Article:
“The people are now conscious” is the reoccurring reply from protesters, here in Sudan, when asked about their reasons for demonstrating. “We will not retire,” they stress.
This statement rings true at the heart of the revolution, a sentiment shared by most taking part in the demonstrations. This revolution has not only shed light on some of the previous government’s corrupt enterprises and practices, but also how certain social norms allowed for these practices to continue unchecked. Though, respectively, it is probably more accurate to say that the people were always aware of these oppressive institutions and practices, through the protests they have found an avenue to express their discontent freely, without authoritarian crackdown.
Some of these draconian practices come in the form of manufacturing famine and scarcity of necessities such as wheat by purchasing from suppliers and halting sales, driving people to pursue unorthodox means of purchase in order to inflate prices. Then, the product is slowly reintroduced with the new price. In order for a plan on this scale to be carried out successfully, there needs to be many conspiring and benefitting.
Here is where social norms became an indispensable tool for the previous regime. There are virtues and vices to a collectivist society such as Sudan; companionship versus tribalism, the previous regime exploited the latter. Through years of nepotism and bribery, the previous government was able to place spineless ministers and corrupt officials in strategic places, colluding with the regime and its Orwellian secret services in order to fill their coffers.
With most recruiting and hiring done through blind favouritism, the consequences were economic disparity between ethnicities. Perhaps two overt examples of this can be seen in the fact that occupants of the more affluent neighbourhoods in Sudan share similar backgrounds. The second, and more worrying consequence, is the establishment of an ethno-classist political class. Today in Sudan, whether it’s opposition member or military leaders, most share similar ethnic backgrounds, creating a lack of representation and disenfranchisement of certain ethnicities.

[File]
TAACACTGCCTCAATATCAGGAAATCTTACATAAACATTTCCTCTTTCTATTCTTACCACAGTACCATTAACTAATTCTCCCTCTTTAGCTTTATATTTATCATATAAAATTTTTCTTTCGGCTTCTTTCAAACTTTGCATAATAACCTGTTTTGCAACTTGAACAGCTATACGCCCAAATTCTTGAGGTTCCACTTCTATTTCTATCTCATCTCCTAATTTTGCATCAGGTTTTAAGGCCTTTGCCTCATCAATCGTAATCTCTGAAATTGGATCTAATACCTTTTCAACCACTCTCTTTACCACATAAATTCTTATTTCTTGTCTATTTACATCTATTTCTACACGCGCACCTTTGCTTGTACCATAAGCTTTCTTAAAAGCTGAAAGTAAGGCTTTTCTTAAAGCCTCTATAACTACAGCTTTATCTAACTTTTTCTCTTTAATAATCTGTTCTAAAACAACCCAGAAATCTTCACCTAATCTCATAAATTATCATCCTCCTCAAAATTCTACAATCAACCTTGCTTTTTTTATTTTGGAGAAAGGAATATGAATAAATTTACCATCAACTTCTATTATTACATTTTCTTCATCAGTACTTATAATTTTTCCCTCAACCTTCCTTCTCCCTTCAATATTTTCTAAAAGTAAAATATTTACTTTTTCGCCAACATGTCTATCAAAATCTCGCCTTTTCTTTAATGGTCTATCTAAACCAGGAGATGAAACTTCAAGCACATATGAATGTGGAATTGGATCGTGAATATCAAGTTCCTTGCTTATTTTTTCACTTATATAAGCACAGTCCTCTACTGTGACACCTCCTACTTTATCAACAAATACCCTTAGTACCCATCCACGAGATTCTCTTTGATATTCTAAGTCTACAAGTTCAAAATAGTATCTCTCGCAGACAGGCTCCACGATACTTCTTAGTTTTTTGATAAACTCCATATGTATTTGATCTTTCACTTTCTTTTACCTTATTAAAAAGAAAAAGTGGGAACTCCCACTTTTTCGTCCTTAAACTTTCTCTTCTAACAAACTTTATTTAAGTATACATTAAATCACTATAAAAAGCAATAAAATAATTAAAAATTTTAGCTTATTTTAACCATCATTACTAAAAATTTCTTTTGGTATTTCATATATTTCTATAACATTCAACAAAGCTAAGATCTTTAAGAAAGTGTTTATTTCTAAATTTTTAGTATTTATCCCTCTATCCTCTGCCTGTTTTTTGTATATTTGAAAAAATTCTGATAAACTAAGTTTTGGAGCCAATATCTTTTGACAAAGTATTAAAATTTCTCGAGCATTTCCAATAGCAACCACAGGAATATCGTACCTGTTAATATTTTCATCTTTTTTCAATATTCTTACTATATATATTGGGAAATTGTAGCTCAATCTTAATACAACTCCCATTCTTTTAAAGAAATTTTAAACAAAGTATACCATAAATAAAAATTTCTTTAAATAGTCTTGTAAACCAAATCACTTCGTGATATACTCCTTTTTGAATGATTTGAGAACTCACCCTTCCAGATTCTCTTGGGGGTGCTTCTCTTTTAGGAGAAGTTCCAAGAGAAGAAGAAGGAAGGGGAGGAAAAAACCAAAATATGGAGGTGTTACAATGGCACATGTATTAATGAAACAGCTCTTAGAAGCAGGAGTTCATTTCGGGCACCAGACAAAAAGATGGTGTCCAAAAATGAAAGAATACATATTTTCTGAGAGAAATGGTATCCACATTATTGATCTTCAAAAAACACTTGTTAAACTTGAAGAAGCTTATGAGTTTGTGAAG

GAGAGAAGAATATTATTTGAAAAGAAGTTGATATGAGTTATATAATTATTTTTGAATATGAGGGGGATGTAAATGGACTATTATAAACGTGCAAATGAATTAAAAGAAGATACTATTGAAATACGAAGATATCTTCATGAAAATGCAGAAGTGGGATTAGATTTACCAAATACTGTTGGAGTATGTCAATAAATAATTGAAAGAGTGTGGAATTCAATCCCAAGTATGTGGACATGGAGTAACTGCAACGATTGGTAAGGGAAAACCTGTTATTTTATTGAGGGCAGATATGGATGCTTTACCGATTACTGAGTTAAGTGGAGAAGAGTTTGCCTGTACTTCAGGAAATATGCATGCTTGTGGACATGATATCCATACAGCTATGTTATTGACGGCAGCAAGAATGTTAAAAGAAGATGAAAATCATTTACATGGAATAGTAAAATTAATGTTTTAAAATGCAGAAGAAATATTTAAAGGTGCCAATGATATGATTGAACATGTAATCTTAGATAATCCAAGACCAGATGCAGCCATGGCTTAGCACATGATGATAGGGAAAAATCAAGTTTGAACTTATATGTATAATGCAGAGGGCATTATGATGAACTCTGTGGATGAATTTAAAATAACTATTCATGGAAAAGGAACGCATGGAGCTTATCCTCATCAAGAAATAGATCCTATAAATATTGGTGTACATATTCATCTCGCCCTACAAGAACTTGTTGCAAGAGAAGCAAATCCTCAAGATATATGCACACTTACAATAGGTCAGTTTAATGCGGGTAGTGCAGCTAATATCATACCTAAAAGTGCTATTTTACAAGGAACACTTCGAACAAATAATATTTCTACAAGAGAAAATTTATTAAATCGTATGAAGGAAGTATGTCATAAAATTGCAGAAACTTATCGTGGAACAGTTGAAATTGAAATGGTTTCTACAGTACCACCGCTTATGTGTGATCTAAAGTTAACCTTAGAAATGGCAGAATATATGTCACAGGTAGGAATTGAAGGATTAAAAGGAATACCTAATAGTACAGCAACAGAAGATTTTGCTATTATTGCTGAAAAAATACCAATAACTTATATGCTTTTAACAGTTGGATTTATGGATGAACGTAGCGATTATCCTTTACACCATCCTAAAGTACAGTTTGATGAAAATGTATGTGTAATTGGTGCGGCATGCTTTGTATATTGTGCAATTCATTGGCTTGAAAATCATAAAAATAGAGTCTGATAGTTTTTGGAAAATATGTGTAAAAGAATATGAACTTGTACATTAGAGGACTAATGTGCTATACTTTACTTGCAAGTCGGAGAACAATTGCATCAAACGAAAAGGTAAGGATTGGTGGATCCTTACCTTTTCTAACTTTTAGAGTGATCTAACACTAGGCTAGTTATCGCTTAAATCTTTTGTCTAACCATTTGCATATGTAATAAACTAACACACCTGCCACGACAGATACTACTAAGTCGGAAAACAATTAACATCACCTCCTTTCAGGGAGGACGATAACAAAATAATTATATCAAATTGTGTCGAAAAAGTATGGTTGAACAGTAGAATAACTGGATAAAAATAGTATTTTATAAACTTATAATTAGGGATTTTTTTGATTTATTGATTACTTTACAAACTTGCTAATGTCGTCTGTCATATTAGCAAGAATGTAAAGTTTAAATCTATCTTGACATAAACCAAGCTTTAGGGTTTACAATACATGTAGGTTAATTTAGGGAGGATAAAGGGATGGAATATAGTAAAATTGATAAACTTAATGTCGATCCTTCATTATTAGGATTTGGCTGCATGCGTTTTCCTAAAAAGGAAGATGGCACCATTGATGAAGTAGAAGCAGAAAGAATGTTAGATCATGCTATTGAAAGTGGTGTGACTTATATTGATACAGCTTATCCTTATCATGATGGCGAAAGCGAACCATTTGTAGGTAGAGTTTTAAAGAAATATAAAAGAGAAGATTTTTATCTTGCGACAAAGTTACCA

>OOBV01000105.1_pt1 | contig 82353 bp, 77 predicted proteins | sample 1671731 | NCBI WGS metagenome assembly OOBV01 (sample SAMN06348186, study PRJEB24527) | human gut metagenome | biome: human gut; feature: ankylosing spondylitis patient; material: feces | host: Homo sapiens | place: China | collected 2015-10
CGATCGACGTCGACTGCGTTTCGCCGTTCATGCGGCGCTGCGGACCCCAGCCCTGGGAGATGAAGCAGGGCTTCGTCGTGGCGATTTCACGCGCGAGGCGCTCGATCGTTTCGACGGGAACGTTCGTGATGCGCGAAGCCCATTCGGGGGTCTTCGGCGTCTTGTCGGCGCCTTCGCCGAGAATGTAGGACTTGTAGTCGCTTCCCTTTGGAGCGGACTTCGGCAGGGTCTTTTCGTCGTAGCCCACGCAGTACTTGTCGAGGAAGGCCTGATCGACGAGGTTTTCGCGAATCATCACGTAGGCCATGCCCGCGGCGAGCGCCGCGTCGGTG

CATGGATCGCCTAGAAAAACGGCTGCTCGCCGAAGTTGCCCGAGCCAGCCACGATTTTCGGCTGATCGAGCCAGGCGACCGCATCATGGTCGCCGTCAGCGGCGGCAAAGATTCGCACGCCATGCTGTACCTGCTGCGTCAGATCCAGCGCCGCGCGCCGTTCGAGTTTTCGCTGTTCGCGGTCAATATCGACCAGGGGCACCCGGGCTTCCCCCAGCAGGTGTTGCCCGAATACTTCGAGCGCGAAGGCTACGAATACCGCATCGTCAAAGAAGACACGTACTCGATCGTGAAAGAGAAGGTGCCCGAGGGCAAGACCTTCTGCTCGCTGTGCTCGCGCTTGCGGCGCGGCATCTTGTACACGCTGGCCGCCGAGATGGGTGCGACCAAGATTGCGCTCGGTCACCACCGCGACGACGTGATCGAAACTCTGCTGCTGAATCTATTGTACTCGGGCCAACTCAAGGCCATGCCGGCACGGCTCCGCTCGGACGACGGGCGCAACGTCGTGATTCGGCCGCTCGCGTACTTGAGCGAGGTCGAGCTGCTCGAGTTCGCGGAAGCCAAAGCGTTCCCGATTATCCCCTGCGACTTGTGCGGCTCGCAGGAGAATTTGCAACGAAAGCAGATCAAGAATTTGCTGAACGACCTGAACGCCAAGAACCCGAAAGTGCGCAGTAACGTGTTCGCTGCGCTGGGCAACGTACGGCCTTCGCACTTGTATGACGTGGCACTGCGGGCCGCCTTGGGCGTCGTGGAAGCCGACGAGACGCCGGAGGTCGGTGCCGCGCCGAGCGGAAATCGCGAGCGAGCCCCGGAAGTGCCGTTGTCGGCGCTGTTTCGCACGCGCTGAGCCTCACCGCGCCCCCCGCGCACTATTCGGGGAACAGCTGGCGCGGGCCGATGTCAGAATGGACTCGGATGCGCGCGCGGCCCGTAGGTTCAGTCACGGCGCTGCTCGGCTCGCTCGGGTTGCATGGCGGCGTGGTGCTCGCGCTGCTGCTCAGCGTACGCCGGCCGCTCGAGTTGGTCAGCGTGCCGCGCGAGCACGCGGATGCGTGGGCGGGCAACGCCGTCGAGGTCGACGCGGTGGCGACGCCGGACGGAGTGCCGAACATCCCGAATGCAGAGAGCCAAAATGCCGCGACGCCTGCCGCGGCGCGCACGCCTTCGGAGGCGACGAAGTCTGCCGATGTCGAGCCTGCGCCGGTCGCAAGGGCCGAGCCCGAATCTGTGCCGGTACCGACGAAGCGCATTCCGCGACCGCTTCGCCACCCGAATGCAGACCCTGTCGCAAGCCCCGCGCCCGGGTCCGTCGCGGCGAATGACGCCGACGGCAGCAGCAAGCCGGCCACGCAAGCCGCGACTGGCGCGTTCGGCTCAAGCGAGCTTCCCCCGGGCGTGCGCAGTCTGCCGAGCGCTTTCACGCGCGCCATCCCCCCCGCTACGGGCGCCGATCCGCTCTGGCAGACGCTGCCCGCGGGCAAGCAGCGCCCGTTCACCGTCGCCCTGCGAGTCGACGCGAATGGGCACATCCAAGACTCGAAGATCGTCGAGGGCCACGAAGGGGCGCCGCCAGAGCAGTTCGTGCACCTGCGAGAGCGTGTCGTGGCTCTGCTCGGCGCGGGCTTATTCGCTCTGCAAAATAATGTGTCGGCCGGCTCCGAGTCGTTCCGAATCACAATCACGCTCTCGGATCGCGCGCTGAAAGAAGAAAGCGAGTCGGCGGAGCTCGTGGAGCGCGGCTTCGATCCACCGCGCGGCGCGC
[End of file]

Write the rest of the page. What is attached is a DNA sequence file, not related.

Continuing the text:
Beyond nepotism, this revolution revealed certain traditions that proved to be to the detriment of society – namely, sexism. Women are routinely targeted by harassment; even competing with their male counterparts for jobs, women have to exert more effort. These oppressive measures are part of customs to ensure there not be “estrangement” from norms. They are also reinforced with laws, such as those laws that seek to control what women wear.
Perhaps, tradition was not able to keep up with modernity, in the sense that historically the norm may have been that women were expected to act and wear certain things while the arrival of globalisation brought a completely new possibility of being.
The guards of old saw this as challenging their way of life, and so to maintain tradition they sought to contain these possibilities within the boundaries of appropriate societal ethics: vilifying and tabooing dress codes and attitudes, giving rise to misogyny. “If they dress this way, they have trespassed beyond appropriateness and deserve to be harassed,” were a few words said to me by a member of the Sudanese secret service.
Furthermore, the guards saw fit to cement these ideas using pseudo-religious and pseudo-spiritual propaganda, perpetuated by “religion merchants”, insisting on distorted religious views that try to maintain the status quo. This gave way to apathy towards not just tradition but also religion; mosques became emptier and family detachment rose. This apathy quickly turned in indignation during the revolution, perimeters were crossed more frequently and courageously questioned.
This is not to overlook the positive effect collectivism has on society. Collectivism gave us free healthcare through altruistic action, it gave us solidarity and vicarious suffering that moved the people to revolt, and much more. However, there needs to be a progressive, inclusive frame of reference in which the old decorum can draw upon and mend its attitude to suit the new generation, and new Sudan. The questioning of these perimeters is an important first step, the next, I would assume, is inclusive discussions to ensure there not be any marginalisation.
The views expressed in this article belong to the author and do not necessarily reflect the editorial policy of Middle East Monitor.